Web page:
Myanmar held its first election in 20 years on Sunday under tight security, a scripted vote that assures army-backed parties an easy win but brings a hint of parliamentary politics to one of Asia's most oppressed states.
Hours after polls had closed, there was no mention of the election in state media broadcasts, no announcement of winners and no official turnout. Results may not be known for a day.
But two military-backed parties running virtually unopposed were certain to prevail in Myanmar's carefully choreographed end to half a century of direct army rule. Complex election rules stifled any prospect of a pro-democracy upset.
Low turnout and fraud charges marred voting. Many who abstained expressed doubt they could alter the authoritarian status quo in a vote that both U.S. President Barack Obama and British Foreign Secretary William Hague described in separate statements as flawed and neither free nor fair.
Some Yangon residents packed pagodas instead of voting. In Haka, capital of Chin state bordering India and Bangladesh, more people attended church than cast ballots, witnesses said.
"We're falling asleep," said an official at one polling station official in the commercial hub Yangon before polls shut.
The vote will not bring an end to Western sanctions but may reduce Myanmar's isolation at a time when neighbouring China has dramatically increased investment in natural gas and other resources in the former British colony also known as Burma.
"There are elections that are being held right now in Burma that will be anything but free and fair, based on every report that we are seeing," U.S. President Barack Obama told students in the Indian financial capital of Mumbai.
Armed riot police stood guard at polling booths or patrolled streets in military trucks in Yangon, part of a security clampdown that includes bans on foreign media and outside election monitors and a tightening in state censorship.
The Internet was barely functioning, hit by repeated failures widely believed to have been orchestrated by the junta to control information. Power failures also hampered early turnout.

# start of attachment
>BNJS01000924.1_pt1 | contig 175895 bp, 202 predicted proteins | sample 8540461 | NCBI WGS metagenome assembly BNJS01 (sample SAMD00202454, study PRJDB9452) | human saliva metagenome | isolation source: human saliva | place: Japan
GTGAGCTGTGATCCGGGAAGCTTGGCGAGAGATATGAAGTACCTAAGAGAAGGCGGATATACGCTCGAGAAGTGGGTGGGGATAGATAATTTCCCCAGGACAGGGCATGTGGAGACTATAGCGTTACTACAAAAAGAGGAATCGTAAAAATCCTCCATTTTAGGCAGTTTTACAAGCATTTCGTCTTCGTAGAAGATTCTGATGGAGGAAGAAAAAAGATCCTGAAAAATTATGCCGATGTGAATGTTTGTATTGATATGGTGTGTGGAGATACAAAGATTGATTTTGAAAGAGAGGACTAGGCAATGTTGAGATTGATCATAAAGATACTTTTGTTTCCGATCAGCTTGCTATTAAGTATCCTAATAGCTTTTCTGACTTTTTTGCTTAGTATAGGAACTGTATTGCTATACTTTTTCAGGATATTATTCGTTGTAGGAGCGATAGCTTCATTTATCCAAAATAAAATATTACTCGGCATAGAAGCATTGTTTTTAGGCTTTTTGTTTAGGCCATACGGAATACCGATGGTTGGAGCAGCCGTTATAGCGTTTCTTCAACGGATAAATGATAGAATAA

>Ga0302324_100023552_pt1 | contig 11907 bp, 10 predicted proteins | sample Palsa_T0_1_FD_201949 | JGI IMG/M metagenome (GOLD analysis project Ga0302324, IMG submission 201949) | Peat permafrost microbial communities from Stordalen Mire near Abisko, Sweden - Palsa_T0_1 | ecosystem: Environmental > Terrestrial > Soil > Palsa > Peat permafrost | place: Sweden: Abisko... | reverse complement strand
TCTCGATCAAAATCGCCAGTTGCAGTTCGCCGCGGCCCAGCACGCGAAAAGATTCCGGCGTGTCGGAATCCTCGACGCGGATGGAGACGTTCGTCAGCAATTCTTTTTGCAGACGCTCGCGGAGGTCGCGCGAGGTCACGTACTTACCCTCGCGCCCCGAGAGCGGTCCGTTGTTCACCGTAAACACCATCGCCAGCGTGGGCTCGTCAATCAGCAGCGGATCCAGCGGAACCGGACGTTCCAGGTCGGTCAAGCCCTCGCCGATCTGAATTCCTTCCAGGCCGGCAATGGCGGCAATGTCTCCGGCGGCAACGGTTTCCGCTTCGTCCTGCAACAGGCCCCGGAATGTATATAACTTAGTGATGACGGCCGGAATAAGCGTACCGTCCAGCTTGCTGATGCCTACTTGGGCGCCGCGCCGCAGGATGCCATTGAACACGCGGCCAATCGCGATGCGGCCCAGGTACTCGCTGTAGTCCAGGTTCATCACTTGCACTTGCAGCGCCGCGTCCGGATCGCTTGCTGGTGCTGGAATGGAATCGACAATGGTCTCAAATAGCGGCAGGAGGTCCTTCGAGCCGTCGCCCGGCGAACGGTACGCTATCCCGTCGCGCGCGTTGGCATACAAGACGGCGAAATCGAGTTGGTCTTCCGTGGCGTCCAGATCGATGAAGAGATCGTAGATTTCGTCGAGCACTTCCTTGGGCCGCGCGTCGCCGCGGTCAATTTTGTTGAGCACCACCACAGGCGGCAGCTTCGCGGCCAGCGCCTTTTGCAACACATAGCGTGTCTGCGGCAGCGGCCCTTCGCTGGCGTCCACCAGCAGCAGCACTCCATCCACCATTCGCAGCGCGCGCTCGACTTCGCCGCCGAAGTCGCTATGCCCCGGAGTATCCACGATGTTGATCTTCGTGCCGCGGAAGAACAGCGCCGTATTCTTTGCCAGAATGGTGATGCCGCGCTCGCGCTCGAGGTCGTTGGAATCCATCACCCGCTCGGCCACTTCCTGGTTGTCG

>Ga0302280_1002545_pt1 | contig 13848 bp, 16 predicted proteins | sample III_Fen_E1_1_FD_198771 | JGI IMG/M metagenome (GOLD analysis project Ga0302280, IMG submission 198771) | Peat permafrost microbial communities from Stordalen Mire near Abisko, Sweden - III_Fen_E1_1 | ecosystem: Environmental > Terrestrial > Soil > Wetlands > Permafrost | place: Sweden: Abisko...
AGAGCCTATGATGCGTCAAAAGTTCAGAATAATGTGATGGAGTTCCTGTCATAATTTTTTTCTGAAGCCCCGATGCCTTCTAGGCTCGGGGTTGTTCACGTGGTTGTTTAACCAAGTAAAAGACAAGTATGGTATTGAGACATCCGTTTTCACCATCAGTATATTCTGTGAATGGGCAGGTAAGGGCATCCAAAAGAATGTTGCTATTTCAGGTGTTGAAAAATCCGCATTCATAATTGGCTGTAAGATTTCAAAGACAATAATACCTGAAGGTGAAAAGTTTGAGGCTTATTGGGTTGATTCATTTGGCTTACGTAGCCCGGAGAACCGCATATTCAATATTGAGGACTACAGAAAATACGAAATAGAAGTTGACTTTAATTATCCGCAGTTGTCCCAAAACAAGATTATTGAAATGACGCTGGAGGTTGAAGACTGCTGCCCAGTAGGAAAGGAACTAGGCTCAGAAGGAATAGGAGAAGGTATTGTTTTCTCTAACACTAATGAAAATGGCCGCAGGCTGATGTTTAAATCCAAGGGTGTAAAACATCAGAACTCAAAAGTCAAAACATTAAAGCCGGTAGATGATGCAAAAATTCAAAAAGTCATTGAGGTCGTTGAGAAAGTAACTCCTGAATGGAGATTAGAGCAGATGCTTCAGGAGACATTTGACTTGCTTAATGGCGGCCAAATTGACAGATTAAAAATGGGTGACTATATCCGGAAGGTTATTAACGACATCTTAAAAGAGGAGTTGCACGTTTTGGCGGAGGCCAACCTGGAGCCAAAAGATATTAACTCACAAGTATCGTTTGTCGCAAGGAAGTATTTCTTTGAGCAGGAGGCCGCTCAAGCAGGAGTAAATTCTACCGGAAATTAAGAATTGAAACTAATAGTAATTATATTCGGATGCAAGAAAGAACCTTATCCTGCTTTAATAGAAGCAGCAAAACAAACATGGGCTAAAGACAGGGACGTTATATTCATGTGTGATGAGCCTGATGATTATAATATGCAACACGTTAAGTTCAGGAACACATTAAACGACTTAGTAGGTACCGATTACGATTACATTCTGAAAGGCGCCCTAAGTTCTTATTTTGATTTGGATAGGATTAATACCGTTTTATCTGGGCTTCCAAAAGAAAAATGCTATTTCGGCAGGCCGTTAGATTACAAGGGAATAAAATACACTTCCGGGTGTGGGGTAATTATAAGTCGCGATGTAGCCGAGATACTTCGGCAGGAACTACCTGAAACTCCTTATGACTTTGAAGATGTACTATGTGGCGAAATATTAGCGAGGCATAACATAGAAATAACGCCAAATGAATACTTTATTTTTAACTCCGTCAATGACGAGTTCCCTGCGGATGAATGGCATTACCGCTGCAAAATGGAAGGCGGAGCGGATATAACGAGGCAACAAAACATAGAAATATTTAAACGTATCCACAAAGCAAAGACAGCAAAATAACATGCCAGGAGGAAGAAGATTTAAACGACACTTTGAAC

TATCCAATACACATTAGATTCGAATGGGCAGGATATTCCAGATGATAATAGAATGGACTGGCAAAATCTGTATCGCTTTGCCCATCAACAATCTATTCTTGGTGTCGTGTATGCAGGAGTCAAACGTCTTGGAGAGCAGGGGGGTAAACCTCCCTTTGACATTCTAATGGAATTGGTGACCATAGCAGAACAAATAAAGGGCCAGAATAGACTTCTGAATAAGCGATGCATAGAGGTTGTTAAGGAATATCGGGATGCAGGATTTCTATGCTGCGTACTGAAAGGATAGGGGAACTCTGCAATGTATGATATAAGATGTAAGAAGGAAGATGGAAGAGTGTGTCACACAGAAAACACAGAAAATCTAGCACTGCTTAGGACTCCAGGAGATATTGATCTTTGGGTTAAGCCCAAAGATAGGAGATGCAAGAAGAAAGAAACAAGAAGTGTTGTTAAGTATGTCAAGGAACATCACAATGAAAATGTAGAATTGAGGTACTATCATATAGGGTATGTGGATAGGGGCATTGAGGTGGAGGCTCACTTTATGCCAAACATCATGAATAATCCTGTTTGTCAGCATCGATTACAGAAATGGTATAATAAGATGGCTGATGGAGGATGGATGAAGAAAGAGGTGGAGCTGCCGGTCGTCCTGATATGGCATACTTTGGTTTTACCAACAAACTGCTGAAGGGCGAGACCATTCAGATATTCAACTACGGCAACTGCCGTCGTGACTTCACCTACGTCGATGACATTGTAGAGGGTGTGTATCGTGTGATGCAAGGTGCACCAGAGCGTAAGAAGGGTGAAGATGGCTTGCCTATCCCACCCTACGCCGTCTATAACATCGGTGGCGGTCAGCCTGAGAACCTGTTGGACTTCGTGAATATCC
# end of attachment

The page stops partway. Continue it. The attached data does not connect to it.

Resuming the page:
It is the first election since 1990, when Nobel laureate Aung San Suu Kyi's National League for Democracy beat the army-backed party in a landslide. The junta simply ignored that result.
Suu Kyi, detained for 15 of the past 21 years, urged a boycott of this poll, saying she "would not dream" of taking part. She could take the spotlight this week, however, ahead of the expiry of her house arrest on Saturday, Nov. 13.
Her release could energise pro-democracy forces and put pressure on the West to roll back sanctions.
The junta's political juggernaut, the Union Solidarity and Development Party (USDP), is fielding 27 incumbent ministers. Closely aligned with supreme leader Senior General Than Shwe, it is top-heavy with recently retired generals.
It is contesting all the estimated 1,158 seats up for grabs. Its only real rival, the National Unity Party (NUP), also backed by the army, is running in 980 seats.
But while the NUP and USDP are both conservative and authoritarian, they may pursue opposing social and economic policies in parliament, ultimately fostering greater democratic debate in a country where an estimated 2,100 political activists and opposition politicians are behind bars, diplomats said.
An unexpectedly large vote for the NUP could also be seen as a subtle jab against Than Shwe since it is thought to be closer to a different faction in the army.
"They are not of the same machinery," a Western diplomat said of the two dominant parties, citing tensions between the two on the campaign trail. "The USDP is very much the regime's party while the NUP has a longer legacy," he added, referring to its founding under the rule of late dictator Ne Win.
Ne Win was placed under house arrest in 2002 by Than Shwe, who accused him of treason. Ne Win died that year.
Despite such differences, the military will emerge the unquestioned winner. Twenty-five percent of seats in all chambers are reserved for serving generals. That means army-backed parties needs to win just 26 percent of seats for the military and its proxies to secure a majority in the legislature.
But the army appears to be taking no chances. At least six parties lodged complaints with the election commission, claiming state workers were forced to vote for the USDP in advance balloting.
In Yangon, many voters turned up to vote only to find their names not on electoral rolls, said Zaw Aye Maung, a candidate for the Rakhine Nationalities Development Party, the second-largest of 22 ethnic-based parties.
Hundreds of Rohingyas, a stateless Muslim minority in Myanmar, were given identification cards in Yangon and the right to vote in exchange for backing the USDP, he added.
Some voters who asked officials for assistance at ballot booths were told to tick the box of the USDP, witnesses said. The National Democratic Force (NDF), the largest pro-democracy party, accused the USDP of "widespread fraud".
Thirty-seven parties are contesting places in a bicameral national parliament and 14 regional assemblies. Except for the USDP and NUP, none has enough candidates to win any real stake due to restrictions such as high fees for each candidate.
Still, some analysts say the election will create a framework for a democratic system that might yield changes in years ahead in a country bestowed with rich natural resources and located strategically between rising powers China and India.